Drinking versus investing
Like wine, drinking and appreciating whisky is one thing, but investing in it is another. Some investors found this out the hard way recently with the Nant fiasco (the distillery went into receivership in the first quarter of 2017 and the ownership of its stash of whisky barrels is currently being disputed by various parties). According to media reports, Australian Whisky Holdings (AWH) uncovered – during its due diligence in the process of purchasing Nant – serious anomalies including barrels in the inventory that were empty and discrepancies in the alcoholic volume with some other barrels.
There are some who think that what happened to Nant investors – who purchased barrels and were expecting a 9.5% per annum return in four years, upon the whisky’s maturation – could have a negative impact on the future of the Tasmanian industry. But – even in the wake of the Nant debacle – there are still many investors who are keen to pour their money into Tasmanian whisky.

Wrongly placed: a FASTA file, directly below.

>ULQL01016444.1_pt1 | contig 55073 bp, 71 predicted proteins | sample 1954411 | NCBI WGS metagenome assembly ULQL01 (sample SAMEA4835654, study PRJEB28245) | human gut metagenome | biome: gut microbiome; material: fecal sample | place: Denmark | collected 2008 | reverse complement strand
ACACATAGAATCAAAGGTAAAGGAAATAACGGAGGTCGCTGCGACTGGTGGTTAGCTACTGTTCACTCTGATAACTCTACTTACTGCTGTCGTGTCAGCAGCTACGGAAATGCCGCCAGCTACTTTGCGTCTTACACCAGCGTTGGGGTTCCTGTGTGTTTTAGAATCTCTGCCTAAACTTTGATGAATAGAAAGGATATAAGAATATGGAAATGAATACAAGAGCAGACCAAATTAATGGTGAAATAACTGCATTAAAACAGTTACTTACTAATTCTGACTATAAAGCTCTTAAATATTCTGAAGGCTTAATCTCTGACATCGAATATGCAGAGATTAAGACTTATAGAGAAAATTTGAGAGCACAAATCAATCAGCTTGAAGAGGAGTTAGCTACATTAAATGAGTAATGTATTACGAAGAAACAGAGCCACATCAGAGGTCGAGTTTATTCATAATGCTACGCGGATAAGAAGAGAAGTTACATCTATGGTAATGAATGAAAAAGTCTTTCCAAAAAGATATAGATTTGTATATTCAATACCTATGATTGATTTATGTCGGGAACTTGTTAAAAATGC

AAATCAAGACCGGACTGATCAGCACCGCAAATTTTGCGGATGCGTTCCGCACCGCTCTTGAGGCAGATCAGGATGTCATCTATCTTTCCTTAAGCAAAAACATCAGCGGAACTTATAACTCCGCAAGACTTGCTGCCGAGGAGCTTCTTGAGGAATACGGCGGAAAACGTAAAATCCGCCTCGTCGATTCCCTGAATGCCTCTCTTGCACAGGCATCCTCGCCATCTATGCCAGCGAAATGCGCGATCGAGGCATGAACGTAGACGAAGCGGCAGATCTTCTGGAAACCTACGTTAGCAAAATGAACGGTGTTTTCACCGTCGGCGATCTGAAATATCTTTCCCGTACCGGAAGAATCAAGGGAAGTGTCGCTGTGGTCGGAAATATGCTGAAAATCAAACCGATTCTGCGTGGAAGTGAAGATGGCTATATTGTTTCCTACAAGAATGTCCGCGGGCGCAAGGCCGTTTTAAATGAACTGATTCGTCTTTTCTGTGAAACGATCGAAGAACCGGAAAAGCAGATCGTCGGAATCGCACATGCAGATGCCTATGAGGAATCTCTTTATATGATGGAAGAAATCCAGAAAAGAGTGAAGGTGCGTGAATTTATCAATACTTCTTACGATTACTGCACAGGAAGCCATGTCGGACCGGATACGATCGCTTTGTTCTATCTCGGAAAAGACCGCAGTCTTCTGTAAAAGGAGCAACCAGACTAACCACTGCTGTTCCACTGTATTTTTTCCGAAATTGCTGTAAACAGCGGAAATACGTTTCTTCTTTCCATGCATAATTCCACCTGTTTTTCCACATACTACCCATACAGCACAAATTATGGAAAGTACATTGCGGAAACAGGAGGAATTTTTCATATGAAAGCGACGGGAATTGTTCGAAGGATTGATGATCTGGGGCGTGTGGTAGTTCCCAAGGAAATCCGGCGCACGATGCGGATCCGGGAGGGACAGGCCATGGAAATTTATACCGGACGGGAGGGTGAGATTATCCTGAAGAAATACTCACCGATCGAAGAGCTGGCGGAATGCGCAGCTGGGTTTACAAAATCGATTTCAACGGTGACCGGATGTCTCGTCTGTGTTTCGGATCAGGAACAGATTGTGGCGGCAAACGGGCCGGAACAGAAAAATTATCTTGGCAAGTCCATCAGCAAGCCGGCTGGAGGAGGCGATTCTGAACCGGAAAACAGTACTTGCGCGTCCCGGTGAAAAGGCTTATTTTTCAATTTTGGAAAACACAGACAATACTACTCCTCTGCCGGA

Apart from purchasing directly from the distilleries, investors can also buy into companies such as AWH or purchase Tasmanian whisky at auction. AWH, a publicly listed company, was established to gain direct equity participation in selected branded distilleries and to partner in developing export markets. It holds a 48% stake in Lark Distilling, for example.
One of the inherent problems of buying Tasmanian whisky at auction is the lack of a track record for an industry with just a few decades of history. As aged whisky is highly prized by investors, it is much more common to see Scottish whiskies on the auction block than their Tasmanian counterparts.
Premium Tasmanian whiskies and ryes come at a price – Sullivans Cove Special Cask (A$750, US$572), French Oak (A$450, US$344) and Belgrave Oak Whisky (A$250, US$191). And there are more affordable whiskies – Belgrave Black Rye (A$52, US$40) and Hellyers Road Single Malt Original (A$76, US$58).
Should an investment in Tasmanian whisky fail, at least you can enjoy drinking your purchases and thinking about what could have been